Mighty Blog

Shining through the unexpected: Calista’s story

Calista loves the simple things in life — going for walks, swimming and, most importantly, being with her friends and family. The simple things are all she needs after the unexpected turns her life has taken throughout her 25 years of life.

Calista’s birth

The unexpectedness of Calista’s life started when she was born in 1999. Without knowing prior to her birth, Calista was born with achondroplasia, meaning she was born a little person. During pregnancy, everything was thought to be normal and there was no family history of achondroplasia, so this came as a surprise.

Calista in the hospital shortly after being born

An hour after being born, Calista was airlifted to Children’s Minnesota to get the expert care she needed. With achondroplasia, your body develops and grows differently, which often requires special medical intervention. At only 6 months old, Calista had her first surgery. Her care team needed to remove a small piece of her skull to give her brain more room to grow.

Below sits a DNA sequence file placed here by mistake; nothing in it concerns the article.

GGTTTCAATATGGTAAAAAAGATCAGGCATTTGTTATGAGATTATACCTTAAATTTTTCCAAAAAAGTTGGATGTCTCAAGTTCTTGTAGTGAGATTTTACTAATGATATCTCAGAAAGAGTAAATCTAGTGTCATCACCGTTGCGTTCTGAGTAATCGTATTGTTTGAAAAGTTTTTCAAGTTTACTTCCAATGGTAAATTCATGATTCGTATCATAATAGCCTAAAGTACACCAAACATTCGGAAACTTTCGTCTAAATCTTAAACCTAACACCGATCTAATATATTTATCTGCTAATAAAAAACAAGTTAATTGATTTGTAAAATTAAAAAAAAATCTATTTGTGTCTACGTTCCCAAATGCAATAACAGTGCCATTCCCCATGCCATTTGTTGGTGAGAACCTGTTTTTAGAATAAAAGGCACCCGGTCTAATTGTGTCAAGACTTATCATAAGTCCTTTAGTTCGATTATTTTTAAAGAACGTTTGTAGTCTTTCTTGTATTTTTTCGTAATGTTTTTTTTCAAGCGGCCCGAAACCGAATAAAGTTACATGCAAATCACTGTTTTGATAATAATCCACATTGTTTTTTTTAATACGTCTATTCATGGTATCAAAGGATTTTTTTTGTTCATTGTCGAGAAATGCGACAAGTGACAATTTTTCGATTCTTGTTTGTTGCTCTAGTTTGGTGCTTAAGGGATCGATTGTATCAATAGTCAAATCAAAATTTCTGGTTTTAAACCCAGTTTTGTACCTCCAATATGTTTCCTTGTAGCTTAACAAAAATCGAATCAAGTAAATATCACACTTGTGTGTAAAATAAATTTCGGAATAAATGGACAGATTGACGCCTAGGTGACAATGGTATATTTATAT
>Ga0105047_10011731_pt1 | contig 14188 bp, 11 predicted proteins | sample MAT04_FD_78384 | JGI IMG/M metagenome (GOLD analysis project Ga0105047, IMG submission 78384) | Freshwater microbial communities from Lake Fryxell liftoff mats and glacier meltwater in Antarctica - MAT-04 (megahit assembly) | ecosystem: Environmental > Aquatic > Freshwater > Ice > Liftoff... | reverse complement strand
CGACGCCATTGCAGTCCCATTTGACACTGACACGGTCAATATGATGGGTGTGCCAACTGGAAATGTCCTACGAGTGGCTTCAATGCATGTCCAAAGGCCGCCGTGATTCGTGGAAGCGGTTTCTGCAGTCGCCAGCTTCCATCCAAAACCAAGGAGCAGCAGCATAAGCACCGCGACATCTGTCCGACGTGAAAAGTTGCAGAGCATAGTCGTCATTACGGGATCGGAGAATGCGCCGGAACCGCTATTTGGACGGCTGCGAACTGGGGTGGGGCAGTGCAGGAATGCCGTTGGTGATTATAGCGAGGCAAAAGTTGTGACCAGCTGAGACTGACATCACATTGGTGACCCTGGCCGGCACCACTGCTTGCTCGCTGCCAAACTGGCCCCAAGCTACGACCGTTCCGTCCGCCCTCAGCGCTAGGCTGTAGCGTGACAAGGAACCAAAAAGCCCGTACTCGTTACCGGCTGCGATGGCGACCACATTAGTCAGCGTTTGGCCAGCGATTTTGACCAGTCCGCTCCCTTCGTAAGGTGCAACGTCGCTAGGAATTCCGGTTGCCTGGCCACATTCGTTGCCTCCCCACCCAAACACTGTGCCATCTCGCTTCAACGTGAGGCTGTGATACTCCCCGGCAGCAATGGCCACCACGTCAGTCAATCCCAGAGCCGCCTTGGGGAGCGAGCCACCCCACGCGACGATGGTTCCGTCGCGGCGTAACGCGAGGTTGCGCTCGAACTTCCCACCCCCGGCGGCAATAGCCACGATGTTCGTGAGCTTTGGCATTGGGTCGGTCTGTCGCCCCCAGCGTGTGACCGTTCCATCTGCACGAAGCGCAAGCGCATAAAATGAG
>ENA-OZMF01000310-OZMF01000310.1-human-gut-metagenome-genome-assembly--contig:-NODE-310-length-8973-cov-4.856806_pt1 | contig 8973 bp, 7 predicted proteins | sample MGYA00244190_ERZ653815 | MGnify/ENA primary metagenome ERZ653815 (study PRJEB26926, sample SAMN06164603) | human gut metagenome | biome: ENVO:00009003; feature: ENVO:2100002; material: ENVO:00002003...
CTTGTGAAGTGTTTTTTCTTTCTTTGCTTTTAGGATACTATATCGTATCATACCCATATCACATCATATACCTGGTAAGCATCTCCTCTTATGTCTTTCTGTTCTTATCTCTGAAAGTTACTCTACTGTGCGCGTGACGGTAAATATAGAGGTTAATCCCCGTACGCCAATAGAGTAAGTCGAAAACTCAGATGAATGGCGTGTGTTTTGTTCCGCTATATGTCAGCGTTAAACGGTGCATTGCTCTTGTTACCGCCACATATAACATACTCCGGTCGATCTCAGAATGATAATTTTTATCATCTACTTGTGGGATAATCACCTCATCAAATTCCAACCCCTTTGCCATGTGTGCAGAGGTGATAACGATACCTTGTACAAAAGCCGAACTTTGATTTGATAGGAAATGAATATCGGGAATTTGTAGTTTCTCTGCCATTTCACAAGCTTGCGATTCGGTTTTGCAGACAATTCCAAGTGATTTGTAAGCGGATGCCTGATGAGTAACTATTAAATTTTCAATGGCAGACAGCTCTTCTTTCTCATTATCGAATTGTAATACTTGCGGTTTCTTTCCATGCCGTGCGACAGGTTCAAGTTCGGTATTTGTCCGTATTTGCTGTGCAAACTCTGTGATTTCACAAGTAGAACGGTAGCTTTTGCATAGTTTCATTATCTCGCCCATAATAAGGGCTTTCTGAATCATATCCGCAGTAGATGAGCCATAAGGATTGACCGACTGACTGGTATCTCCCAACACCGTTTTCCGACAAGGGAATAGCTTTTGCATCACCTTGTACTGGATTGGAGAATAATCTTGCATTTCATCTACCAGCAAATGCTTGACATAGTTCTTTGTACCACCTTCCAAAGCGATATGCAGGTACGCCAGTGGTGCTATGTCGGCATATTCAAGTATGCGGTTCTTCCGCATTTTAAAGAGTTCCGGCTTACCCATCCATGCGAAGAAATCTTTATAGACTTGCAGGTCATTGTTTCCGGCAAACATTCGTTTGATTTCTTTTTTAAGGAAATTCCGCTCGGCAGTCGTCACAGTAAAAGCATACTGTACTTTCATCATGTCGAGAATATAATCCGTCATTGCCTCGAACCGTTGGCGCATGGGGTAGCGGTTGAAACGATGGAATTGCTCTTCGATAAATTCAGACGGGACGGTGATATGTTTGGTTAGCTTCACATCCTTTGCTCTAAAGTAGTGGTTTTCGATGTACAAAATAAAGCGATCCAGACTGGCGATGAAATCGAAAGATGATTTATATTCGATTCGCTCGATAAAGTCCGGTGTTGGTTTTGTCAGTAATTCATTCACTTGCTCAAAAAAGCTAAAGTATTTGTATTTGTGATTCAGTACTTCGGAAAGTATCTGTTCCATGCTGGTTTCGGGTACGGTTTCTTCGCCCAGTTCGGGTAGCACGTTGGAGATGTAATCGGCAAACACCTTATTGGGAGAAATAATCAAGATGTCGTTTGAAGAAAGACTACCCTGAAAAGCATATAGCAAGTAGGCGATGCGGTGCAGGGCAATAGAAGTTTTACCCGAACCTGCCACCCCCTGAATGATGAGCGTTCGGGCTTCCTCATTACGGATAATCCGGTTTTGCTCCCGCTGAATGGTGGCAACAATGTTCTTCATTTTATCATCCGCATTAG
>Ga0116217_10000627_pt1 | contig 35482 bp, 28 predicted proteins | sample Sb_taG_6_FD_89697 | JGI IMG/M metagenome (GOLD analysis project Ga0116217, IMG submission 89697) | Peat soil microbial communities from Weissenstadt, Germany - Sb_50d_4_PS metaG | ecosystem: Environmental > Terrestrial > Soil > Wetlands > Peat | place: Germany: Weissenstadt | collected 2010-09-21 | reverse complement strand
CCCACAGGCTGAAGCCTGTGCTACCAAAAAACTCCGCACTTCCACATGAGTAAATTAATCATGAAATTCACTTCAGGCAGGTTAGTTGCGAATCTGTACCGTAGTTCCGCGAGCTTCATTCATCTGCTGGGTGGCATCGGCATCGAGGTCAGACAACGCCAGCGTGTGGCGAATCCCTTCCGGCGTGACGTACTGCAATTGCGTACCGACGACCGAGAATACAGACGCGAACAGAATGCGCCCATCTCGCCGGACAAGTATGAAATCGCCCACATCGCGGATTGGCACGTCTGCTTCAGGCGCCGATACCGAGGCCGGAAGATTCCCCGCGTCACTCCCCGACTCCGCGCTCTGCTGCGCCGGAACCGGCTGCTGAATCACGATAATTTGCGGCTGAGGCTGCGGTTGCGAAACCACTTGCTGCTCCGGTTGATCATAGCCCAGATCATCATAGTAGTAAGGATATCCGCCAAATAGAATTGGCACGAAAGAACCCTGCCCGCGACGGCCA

But Calista’s surgeries didn’t stop there.

Calista’s surgeries

Calista was in and out of the Children’s Minnesota Pediatric Ear, Nose and Throat (ENT) clinic throughout her young life and had five total surgeries by the time she was only 4 years old. Her surgeries included multiple sets of ear tubes, removing her adenoids and taking her tonsils out.

When Calista was a sophomore in high school at age 16, everything in her life changed, again.

She had a perfectly normal day at school but when she got home, she was experiencing some head pain. Trying to sleep it off, Calista went to bed. Her parents checked on her throughout the night but when the morning came, Calista wasn’t awake to get ready for school like normal. Her mom went to check on her and found Calista unresponsive.

Calista’s bleeding on the brain

Calista’s parents called 9-1-1 and an ambulance brought her to a local emergency room (ER) near their home in Buffalo, Minnesota. The ER found that Calista had bleeding on the brain. The ER helped stabilize Calista and then transferred her to Children’s Minnesota via ambulance.

In April 2015, Calista’s care team consisted of a collaborative group of neurosurgery experts from Children’s Minnesota, including Dr. Mahmoud Nagib, who is a pediatric neurosurgeon. In order to stop the bleeding, Dr. Nagib rushed her into surgery for a craniotomy. The surgery was successful!